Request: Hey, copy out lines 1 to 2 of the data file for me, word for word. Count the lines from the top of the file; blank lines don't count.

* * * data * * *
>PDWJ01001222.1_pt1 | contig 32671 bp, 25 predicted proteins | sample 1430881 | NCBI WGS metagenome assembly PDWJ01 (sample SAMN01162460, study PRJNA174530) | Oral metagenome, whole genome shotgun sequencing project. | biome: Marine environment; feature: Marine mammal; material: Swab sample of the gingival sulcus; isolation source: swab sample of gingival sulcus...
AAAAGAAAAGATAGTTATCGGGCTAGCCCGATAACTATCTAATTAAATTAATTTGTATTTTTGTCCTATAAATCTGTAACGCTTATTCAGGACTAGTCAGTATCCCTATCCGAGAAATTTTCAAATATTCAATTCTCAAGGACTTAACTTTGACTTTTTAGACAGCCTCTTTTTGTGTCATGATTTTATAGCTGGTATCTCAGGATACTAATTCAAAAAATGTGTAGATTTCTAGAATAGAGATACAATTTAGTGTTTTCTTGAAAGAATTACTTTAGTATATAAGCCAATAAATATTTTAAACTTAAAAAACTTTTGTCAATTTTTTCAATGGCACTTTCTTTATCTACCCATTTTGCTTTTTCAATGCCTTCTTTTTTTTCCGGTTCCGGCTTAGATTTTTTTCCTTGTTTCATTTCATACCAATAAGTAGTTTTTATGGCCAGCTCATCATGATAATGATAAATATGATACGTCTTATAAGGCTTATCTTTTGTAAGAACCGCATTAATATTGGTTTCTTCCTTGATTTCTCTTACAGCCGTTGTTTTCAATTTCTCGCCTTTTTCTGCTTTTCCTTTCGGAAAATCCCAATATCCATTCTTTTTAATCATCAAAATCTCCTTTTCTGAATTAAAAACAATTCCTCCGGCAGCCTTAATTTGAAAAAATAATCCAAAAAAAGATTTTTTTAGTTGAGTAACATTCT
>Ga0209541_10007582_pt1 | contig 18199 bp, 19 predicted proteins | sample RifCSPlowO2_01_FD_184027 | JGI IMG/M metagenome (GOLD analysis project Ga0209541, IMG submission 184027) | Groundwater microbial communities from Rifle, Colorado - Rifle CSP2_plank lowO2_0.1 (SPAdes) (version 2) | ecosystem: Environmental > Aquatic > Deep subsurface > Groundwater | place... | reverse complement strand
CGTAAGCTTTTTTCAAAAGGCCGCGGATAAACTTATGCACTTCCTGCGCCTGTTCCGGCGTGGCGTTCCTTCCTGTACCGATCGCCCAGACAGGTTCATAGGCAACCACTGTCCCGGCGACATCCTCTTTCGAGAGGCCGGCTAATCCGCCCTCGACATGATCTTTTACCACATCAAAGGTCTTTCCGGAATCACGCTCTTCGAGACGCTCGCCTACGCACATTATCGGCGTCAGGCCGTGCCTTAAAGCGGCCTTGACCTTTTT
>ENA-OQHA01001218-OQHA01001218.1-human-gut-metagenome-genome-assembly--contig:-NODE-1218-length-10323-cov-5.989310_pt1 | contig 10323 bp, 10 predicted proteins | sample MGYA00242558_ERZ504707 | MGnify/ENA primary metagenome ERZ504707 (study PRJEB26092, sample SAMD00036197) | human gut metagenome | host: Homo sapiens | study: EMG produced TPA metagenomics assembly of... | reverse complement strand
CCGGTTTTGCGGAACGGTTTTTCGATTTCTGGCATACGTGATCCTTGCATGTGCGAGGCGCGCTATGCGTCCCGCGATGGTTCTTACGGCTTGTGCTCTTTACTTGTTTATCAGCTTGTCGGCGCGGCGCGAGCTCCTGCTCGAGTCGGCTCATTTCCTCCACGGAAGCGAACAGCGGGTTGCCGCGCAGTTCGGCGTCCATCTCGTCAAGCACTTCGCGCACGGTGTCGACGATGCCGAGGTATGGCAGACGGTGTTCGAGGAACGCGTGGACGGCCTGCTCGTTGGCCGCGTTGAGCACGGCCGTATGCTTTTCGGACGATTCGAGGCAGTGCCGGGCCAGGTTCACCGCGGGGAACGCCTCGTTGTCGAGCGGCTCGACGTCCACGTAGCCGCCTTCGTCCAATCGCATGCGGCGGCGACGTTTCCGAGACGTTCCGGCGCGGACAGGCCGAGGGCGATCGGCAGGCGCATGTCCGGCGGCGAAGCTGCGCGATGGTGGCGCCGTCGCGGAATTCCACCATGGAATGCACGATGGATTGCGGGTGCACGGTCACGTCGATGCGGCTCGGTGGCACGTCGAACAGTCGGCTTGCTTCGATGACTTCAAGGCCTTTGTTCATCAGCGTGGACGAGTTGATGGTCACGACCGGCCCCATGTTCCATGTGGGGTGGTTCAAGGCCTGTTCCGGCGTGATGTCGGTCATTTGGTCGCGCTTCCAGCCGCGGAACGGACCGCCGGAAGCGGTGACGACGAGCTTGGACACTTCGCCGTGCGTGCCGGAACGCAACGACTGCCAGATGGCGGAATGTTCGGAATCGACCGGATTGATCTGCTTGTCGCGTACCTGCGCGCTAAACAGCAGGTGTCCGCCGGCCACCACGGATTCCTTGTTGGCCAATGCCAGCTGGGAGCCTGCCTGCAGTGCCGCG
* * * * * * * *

>PDWJ01001222.1_pt1 | contig 32671 bp, 25 predicted proteins | sample 1430881 | NCBI WGS metagenome assembly PDWJ01 (sample SAMN01162460, study PRJNA174530) | Oral metagenome, whole genome shotgun sequencing project. | biome: Marine environment; feature: Marine mammal; material: Swab sample of the gingival sulcus; isolation source: swab sample of gingival sulcus...
AAAAGAAAAGATAGTTATCGGGCTAGCCCGATAACTATCTAATTAAATTAATTTGTATTTTTGTCCTATAAATCTGTAACGCTTATTCAGGACTAGTCAGTATCCCTATCCGAGAAATTTTCAAATATTCAATTCTCAAGGACTTAACTTTGACTTTTTAGACAGCCTCTTTTTGTGTCATGATTTTATAGCTGGTATCTCAGGATACTAATTCAAAAAATGTGTAGATTTCTAGAATAGAGATACAATTTAGTGTTTTCTTGAAAGAATTACTTTAGTATATAAGCCAATAAATATTTTAAACTTAAAAAACTTTTGTCAATTTTTTCAATGGCACTTTCTTTATCTACCCATTTTGCTTTTTCAATGCCTTCTTTTTTTTCCGGTTCCGGCTTAGATTTTTTTCCTTGTTTCATTTCATACCAATAAGTAGTTTTTATGGCCAGCTCATCATGATAATGATAAATATGATACGTCTTATAAGGCTTATCTTTTGTAAGAACCGCATTAATATTGGTTTCTTCCTTGATTTCTCTTACAGCCGTTGTTTTCAATTTCTCGCCTTTTTCTGCTTTTCCTTTCGGAAAATCCCAATATCCATTCTTTTTAATCATCAAAATCTCCTTTTCTGAATTAAAAACAATTCCTCCGGCAGCCTTAATTTGAAAAAATAATCCAAAAAAAGATTTTTTTAGTTGAGTAACATTCT